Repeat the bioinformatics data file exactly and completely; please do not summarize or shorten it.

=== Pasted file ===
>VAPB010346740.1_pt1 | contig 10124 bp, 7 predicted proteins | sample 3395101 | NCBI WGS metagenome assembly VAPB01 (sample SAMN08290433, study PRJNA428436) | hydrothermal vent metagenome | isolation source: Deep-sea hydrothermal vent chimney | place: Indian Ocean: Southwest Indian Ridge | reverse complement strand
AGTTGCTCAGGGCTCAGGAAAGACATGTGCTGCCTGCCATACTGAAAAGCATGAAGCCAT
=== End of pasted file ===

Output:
>VAPB010346740.1_pt1 | contig 10124 bp, 7 predicted proteins | sample 3395101 | NCBI WGS metagenome assembly VAPB01 (sample SAMN08290433, study PRJNA428436) | hydrothermal vent metagenome | isolation source: Deep-sea hydrothermal vent chimney | place: Indian Ocean: Southwest Indian Ridge | reverse complement strand
AGTTGCTCAGGGCTCAGGAAAGACATGTGCTGCCTGCCATACTGAAAAGCATGAAGCCAT